As recent high school graduates spend summer dreaming about the beginning of their college careers, it’s unlikely that many are thinking about how they are going to get their health insurance. But they should not throw caution to the wind; according to federal law, college students, like most other adults, are required to have health insurance.

They can satisfy the requirement posed by the Affordable Care Act’s (ACA’s) “insurance mandate” in a number of ways, including staying on their parents’ insurance until age 26, purchasing insurance in the health insurance marketplace, getting coverage from their college’s student health insurance plan, or enrolling in Medicaid if they meet the applicable enrollment criteria.

In addition to the ACA’s mandate, college students should remember to check state insurance laws in the state where they are going to college. Staying on their parents’ insurance may require some extra consideration. For example, since 1989, Massachusetts law has required all full- and part-time students in higher education to participate in a Student Health Program or in a health benefit plan with comparable coverage. A health plan that provides coverage through a closed network of providers and that is accessible only for emergency services where the student is studying is not comparable coverage. So if, for example, a student from Ohio is going to college in Massachusetts and is covered by his or her parents’ insurance, but the insurance company has a closed provider network and only emergency care is available outside the network, this does not satisfy the requirement and the student would be required to participate in a Student Health Program.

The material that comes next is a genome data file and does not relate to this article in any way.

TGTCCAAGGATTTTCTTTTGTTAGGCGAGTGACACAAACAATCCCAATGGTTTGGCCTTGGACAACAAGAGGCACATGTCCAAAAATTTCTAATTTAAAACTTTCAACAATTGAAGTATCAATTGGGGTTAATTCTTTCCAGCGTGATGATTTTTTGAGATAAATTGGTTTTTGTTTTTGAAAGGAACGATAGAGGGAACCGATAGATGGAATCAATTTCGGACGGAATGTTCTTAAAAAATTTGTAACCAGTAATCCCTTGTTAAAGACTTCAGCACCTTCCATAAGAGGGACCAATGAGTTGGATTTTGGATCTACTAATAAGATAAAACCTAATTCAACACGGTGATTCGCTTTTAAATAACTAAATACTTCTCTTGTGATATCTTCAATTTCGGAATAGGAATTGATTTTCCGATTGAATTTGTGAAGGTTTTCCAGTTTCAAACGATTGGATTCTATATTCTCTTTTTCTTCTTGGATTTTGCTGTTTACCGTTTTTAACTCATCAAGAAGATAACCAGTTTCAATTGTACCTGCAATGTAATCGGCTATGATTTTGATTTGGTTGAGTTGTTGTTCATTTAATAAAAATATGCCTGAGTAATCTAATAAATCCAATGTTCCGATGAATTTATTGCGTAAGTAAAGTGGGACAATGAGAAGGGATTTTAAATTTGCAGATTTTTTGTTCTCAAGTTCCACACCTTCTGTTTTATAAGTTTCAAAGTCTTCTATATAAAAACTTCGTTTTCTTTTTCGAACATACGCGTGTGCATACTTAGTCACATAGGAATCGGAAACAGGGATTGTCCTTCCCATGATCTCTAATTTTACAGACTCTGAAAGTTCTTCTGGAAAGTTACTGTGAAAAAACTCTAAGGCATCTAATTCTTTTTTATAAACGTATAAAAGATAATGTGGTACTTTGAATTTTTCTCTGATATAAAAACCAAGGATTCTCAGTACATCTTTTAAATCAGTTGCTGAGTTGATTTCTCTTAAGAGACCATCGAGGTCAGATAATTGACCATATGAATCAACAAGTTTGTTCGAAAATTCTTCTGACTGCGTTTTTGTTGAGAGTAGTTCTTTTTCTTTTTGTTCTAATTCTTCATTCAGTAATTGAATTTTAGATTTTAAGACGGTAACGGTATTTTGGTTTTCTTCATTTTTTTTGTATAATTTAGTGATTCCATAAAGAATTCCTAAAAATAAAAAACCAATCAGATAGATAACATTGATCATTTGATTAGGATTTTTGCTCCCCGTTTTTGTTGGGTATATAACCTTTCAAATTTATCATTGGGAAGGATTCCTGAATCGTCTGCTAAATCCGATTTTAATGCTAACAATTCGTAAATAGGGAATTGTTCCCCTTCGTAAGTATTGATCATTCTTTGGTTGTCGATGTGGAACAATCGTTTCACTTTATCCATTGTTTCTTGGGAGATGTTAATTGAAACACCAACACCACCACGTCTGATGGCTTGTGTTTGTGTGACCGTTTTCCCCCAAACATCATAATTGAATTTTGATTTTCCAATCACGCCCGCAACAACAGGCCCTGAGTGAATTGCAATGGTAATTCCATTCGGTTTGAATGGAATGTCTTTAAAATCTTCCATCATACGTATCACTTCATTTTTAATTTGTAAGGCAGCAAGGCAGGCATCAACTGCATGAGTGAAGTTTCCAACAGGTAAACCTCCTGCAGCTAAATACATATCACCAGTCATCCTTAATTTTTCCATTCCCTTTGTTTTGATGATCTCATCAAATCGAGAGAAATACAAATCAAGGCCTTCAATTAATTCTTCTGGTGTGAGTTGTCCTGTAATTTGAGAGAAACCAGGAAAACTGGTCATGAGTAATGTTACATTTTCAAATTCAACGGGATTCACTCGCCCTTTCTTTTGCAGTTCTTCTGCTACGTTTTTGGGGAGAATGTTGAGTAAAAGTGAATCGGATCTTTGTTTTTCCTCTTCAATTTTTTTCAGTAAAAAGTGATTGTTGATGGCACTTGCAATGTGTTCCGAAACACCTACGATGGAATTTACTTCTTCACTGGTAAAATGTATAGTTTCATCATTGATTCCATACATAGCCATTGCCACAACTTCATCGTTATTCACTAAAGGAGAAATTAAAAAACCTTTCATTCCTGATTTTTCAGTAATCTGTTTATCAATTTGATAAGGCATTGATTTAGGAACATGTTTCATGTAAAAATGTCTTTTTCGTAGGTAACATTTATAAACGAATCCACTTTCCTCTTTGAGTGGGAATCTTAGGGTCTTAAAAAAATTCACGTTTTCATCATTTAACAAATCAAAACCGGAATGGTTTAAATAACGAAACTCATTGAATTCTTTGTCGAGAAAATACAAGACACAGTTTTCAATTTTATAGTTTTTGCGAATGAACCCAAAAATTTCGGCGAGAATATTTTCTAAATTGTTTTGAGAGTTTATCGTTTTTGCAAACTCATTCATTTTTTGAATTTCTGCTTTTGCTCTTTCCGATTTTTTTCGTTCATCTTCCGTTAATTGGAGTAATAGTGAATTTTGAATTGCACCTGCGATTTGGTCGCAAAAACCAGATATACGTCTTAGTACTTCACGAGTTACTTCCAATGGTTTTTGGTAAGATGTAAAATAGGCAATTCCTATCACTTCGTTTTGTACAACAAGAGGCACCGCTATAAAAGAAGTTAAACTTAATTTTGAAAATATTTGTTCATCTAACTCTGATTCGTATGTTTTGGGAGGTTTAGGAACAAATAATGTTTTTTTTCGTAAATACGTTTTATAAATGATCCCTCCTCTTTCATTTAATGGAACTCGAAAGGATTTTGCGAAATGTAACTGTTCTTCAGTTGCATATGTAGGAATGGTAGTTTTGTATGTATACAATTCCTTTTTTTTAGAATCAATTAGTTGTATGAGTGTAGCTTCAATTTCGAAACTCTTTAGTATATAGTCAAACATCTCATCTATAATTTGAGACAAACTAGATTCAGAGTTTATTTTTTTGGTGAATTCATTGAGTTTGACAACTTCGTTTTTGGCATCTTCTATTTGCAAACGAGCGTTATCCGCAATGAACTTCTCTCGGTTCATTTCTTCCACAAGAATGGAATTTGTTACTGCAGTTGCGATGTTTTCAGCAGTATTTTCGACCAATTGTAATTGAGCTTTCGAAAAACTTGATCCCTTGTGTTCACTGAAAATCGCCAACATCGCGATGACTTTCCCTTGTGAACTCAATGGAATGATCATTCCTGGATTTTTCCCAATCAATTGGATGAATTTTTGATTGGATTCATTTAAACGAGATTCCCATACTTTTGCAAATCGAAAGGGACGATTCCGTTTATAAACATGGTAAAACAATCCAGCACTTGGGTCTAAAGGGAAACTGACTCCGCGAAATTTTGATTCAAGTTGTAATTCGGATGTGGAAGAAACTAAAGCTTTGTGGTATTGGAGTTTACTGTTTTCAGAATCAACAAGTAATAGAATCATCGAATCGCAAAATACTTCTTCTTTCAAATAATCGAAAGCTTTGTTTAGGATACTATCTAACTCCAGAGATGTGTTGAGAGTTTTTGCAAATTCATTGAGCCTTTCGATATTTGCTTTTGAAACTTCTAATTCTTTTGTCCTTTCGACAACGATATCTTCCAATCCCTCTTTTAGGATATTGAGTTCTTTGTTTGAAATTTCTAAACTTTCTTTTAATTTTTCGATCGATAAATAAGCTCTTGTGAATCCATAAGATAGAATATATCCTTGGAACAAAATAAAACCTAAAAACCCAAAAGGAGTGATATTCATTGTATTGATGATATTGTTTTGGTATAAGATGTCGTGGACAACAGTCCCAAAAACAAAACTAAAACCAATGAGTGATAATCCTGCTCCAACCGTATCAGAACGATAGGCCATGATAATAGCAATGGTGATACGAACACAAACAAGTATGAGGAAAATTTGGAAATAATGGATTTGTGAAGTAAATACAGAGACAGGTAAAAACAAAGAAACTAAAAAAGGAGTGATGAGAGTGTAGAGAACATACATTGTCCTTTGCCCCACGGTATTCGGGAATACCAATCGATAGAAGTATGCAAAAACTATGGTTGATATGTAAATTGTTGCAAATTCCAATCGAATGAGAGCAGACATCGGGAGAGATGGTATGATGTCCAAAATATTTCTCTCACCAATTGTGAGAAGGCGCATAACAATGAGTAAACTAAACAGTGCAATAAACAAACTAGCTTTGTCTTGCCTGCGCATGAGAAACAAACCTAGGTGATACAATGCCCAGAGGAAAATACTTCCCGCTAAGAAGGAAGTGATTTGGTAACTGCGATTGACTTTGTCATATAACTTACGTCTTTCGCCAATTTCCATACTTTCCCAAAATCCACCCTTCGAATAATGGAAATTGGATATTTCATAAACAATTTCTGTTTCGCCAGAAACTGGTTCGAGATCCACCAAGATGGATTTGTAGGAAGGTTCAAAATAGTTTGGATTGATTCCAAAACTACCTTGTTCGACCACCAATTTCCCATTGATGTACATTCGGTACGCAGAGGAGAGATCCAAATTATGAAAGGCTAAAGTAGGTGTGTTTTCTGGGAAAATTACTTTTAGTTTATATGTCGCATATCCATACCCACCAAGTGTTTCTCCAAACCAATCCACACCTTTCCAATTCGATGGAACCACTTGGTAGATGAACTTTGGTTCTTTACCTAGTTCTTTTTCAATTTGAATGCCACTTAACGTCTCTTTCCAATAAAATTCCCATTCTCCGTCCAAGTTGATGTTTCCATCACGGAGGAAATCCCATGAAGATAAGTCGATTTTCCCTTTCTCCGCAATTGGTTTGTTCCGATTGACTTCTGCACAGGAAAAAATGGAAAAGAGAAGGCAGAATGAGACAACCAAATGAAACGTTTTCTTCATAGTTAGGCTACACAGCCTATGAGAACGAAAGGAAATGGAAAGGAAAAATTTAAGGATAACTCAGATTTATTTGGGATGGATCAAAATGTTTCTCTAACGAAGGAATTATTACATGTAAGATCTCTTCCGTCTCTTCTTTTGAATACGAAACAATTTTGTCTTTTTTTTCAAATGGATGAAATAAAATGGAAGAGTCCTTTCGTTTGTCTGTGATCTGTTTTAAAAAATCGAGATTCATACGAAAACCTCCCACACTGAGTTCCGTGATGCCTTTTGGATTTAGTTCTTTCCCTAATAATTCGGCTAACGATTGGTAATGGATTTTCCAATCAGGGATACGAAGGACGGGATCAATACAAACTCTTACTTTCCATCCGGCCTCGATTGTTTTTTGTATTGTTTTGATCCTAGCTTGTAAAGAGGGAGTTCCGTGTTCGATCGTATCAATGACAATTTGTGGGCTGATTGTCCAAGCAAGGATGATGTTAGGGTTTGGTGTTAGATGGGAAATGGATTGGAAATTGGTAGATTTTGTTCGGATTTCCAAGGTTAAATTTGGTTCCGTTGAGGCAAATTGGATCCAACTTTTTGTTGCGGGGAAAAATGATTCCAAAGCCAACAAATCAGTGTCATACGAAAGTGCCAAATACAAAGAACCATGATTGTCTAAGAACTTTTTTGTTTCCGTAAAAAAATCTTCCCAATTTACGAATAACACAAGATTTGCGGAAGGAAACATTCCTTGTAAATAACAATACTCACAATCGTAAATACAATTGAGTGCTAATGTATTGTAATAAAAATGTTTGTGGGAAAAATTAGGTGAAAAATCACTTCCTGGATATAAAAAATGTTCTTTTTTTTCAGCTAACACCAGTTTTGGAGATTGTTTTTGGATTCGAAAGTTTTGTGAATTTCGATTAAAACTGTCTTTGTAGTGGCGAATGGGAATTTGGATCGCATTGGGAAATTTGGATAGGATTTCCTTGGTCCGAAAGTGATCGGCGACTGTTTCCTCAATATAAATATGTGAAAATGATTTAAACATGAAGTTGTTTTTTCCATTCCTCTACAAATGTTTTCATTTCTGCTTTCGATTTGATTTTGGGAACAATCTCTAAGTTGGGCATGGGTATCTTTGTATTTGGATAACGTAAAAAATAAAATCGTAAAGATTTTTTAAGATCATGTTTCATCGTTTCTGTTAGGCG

Many states have decided to expand Medicaid to individuals earning up to 138% of the federal poverty level ($16,105 for an individual). Regulations issued by the United States Department of Health and Human Services last fall made clear that Medicaid can pay the insurance premiums for Medicaid eligible individuals who purchase health plans sold in the individual market. In order for a state to take advantage of this arrangement, participation must be voluntary and the cost of the health plan must be comparable to the cost of providing coverage under the Medicaid program.

Currently, 27 states have decided to expand Medicaid. According to a recent NPR news story, colleges in some of those states are planning to use premium assistance to enroll Medicaid-eligible students in their school’s student health insurance plan. As required by the federal regulations, Medicaid will be secondary coverage. College students who qualify for Medicaid even without the expansion (i.e., those who meet their state’s “traditional” Medicaid eligibility criteria) can also participate in a premium assistance plan.

Historically, student health insurance plans often did not offer a robust package of benefits. But under the ACA, Medicaid plans and small group and individual plans (including student health plans) sold inside and outside of the health insurance marketplace must cover a package of 10 categories of items and services known as Essential Health Benefits. According to Stephen Beckley, a consultant on college health insurance, most student plans are comparable to gold or platinum level plans sold in the health insurance marketplace. (Plans sold in the health insurance marketplace come in four “metal levels” based on their actuarial value.)

So, college-bound students, even though you just graduated from high school and may have put your brain on autopilot for the summer, get a jumpstart on thinking about how you’re going to get health insurance when you’re in college. When you sprain your ankle playing intramural floor hockey, you’ll thank us.